Early this week, it was announced that an interim deal was reached on Iran’s nuclear program, brokered the United States and its P5+1 partners. To learn more about this agreement, we speak to CIGI Senior Fellow Bessma Momani.
CIGI: Why has this deal been called a historic mistake by Israel’s Prime Minister?
Bessma Momani: The Israeli government’s position is to play the “bad cop” in this deal and to try to get the most out of Iran. I think the Israeli government calculated that if it were to endorse the deal then the Iranians would be getting away with more concession than necessary; if they could be the consistent critic then they have one very loud and influential power against the deal, and therefore the Iranians will be more on their toes, so to speak. I do think that there are elements of the Israeli public — including Israeli President Shimon Peres — who actually welcomed the deal. There are some doves in the wider Israeli government that are supportive, but Israel’s hawks, which includes Israeli Prime Minister Benjamin Netanyahu, will find no deal that Iran ever signs to be useful. It’s in their domestic political and regional interest to always vilify Iran, which is ultimately short sighted since the alternative to a nuclear deal treaty is basically all out conflict. And when it comes to conflict, the Israelis can start but can’t finish a war with Iran. That they would need US support to get all of the dispersed underground facilities has already been talked about in the intelligence community.
CIGI: Should the world be skeptical of this deal?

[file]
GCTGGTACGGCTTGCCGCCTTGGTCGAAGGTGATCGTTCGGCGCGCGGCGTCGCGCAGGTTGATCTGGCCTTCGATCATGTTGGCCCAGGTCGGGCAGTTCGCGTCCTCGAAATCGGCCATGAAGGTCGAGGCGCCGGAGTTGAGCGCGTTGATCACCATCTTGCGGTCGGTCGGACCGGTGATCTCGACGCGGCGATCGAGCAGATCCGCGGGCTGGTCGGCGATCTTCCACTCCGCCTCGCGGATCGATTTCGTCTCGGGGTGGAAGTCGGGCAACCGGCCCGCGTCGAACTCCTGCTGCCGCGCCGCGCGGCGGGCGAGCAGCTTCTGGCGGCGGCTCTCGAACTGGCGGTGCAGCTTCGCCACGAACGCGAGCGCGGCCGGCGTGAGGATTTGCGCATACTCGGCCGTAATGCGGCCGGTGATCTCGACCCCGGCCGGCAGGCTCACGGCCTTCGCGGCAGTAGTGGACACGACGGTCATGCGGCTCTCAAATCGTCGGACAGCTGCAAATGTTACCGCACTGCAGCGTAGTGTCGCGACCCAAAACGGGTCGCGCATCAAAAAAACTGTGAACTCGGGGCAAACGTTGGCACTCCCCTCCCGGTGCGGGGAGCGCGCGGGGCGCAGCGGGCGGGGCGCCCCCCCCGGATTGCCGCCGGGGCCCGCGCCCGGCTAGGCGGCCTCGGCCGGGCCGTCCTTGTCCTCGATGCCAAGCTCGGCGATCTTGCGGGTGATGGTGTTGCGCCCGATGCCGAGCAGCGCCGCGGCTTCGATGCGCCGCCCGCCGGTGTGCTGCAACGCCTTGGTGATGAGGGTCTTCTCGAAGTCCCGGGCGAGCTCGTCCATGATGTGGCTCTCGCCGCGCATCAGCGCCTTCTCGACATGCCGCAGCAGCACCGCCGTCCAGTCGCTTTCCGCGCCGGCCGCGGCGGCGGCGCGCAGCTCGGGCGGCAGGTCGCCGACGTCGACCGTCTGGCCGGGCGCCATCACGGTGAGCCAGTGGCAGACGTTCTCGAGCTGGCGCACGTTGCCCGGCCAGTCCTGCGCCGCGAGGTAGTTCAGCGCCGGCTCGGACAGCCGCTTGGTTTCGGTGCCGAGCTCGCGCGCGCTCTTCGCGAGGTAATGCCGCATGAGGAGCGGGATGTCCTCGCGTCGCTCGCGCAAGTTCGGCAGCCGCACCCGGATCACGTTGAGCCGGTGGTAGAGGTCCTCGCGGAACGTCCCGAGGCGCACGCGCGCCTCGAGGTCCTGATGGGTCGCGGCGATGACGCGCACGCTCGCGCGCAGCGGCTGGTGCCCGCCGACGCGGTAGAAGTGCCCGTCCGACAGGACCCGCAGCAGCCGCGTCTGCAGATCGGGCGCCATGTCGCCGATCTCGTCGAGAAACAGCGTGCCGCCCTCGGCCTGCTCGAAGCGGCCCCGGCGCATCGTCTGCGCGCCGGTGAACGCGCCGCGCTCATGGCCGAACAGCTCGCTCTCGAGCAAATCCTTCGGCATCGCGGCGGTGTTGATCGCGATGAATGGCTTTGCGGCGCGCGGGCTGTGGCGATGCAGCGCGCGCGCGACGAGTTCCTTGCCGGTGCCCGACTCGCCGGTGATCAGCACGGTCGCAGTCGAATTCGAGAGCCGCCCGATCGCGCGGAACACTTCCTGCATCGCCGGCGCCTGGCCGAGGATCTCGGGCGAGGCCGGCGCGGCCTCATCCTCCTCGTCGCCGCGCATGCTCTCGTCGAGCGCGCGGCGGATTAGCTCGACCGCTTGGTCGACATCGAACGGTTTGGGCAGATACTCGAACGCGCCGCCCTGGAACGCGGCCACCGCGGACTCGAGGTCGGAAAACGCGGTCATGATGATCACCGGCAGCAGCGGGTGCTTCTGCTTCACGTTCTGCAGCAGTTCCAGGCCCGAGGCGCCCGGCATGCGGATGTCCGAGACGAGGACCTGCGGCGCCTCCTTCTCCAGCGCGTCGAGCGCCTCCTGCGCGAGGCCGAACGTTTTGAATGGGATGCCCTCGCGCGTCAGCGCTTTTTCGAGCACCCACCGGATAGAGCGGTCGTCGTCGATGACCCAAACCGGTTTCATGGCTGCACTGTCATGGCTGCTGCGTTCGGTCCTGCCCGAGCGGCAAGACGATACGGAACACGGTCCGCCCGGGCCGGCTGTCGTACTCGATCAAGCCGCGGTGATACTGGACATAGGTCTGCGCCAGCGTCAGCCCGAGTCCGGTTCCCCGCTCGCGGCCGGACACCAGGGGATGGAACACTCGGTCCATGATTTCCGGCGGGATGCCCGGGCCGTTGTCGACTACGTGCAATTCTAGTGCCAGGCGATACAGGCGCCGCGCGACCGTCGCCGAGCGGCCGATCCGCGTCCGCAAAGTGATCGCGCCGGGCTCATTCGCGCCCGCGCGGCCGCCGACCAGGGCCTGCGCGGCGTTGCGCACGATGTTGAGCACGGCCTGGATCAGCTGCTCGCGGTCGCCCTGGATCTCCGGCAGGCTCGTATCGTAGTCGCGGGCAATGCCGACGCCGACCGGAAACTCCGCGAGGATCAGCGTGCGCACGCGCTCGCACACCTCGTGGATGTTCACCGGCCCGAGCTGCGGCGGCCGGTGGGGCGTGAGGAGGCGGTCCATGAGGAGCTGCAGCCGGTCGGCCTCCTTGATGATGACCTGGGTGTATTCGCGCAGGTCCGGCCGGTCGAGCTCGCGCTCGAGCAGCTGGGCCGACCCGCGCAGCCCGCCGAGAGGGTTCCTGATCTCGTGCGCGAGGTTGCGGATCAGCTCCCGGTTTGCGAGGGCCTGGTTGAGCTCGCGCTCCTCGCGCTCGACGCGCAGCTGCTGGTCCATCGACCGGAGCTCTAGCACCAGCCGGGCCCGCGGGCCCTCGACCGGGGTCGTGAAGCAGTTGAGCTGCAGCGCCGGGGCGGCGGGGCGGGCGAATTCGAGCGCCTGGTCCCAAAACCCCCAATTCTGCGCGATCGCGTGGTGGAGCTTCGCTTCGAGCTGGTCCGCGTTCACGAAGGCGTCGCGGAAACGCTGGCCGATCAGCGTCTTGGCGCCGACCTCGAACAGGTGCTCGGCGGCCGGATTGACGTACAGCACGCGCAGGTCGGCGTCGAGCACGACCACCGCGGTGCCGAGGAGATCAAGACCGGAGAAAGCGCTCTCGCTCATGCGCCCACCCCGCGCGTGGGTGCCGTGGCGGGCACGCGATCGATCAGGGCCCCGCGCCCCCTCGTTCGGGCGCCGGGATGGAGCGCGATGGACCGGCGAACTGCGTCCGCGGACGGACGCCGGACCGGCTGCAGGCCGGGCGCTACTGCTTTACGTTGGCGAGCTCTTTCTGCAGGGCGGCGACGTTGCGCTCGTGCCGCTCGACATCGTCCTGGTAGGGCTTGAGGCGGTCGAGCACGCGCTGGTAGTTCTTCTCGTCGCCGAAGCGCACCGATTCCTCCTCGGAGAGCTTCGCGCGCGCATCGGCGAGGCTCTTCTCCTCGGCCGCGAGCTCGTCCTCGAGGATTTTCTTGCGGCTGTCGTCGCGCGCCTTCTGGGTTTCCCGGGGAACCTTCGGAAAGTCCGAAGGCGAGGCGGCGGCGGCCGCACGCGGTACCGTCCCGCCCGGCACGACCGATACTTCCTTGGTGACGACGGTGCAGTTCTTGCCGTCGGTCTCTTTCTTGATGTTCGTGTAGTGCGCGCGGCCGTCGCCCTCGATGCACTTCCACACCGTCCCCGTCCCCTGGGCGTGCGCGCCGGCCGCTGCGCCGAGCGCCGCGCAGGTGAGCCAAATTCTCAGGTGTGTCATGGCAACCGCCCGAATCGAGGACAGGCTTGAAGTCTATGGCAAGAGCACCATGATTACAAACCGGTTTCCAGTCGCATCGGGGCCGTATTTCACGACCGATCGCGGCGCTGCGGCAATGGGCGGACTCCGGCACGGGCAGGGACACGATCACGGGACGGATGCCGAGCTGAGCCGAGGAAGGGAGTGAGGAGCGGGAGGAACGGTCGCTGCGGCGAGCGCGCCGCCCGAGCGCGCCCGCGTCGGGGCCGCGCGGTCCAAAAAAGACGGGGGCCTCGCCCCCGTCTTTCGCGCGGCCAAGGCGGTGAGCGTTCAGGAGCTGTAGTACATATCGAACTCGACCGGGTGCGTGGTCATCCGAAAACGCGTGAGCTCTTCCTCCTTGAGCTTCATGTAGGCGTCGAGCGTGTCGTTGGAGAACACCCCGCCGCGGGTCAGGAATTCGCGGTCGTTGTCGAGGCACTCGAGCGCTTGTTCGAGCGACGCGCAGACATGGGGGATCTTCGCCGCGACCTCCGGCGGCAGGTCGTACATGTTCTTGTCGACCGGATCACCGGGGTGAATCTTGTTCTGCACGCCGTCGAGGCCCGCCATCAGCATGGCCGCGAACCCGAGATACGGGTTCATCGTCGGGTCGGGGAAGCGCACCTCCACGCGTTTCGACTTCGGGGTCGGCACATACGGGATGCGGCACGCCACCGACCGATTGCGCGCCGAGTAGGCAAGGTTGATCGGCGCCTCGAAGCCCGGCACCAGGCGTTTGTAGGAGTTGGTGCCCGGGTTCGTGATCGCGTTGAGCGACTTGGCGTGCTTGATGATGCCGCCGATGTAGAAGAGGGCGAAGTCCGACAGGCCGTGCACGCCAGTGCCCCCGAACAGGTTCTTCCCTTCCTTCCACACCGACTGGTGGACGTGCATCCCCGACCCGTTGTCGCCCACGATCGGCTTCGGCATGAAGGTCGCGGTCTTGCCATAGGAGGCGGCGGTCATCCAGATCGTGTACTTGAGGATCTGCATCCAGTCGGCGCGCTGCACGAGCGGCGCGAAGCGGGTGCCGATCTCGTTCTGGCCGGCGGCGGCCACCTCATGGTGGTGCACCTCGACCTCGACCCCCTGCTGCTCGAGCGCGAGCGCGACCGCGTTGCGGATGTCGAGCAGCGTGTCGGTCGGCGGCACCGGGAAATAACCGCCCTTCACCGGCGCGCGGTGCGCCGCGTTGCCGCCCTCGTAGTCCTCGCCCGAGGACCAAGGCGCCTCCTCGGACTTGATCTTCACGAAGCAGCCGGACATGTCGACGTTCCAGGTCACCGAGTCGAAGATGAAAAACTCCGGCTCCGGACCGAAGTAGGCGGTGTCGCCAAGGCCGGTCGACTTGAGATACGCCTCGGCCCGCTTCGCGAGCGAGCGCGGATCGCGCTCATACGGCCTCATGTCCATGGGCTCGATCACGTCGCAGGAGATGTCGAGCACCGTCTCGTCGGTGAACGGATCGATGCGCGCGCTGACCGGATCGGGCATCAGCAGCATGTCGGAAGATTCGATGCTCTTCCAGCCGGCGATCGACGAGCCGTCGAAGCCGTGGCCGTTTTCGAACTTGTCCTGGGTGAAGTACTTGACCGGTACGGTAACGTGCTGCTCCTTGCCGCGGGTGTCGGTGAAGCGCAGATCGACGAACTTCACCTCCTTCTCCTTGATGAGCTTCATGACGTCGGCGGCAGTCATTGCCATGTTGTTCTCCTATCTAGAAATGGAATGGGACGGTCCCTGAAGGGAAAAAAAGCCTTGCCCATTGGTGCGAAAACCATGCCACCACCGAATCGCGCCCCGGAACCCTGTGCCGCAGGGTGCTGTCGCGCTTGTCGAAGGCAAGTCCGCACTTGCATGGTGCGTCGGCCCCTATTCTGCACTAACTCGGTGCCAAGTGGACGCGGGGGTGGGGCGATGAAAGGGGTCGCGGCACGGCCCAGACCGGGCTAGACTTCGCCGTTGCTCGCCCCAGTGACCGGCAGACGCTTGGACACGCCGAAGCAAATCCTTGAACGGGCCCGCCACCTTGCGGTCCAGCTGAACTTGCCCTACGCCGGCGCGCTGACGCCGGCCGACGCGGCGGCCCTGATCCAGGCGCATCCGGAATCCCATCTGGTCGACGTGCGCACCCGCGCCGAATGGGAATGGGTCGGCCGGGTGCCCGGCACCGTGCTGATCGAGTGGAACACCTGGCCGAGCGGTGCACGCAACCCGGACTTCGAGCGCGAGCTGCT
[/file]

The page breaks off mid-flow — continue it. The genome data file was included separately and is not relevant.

Momani: Well I think that the deal, which puts a six-month interim agreement in place to ensure that Iran is fulfilling its obligations, is inherently skeptical in the sense that it is about trust and verification. But this agreement is more intrusive than any other and it probably sees more concessions taken by the Iranians then by the West. The fact that there is the potential for daily International Atomic Energy Agency inspections is far beyond what any other Nuclear Nonproliferation Treaty member has ever signed on to. This is an enormous intrusion into sovereignty, while putting the onus on Iran to be the party that meets its terms. The deal doesn’t release all of the economic sanctions. There are still many hundreds of billions of dollars and assets that are frozen, so it is pretty modest. Iran is getting US$7 billion of their own frozen assets, of a purported $100billion, and when they lose US$5 billion a month in sanctions. The Canadian government, like Israel’s, perhaps thinks that being skeptical makes them a needed critical voice in the international community. But on the merits of the agreement alone, I think it’s a good deal, especially if it means progress instead of bombing, which potentially causes an explosion of regional chaos.
CIGI: We see Israel and Saudi Arabia take somewhat of a similar stance on this. How might this deal change dynamics in the Middle East?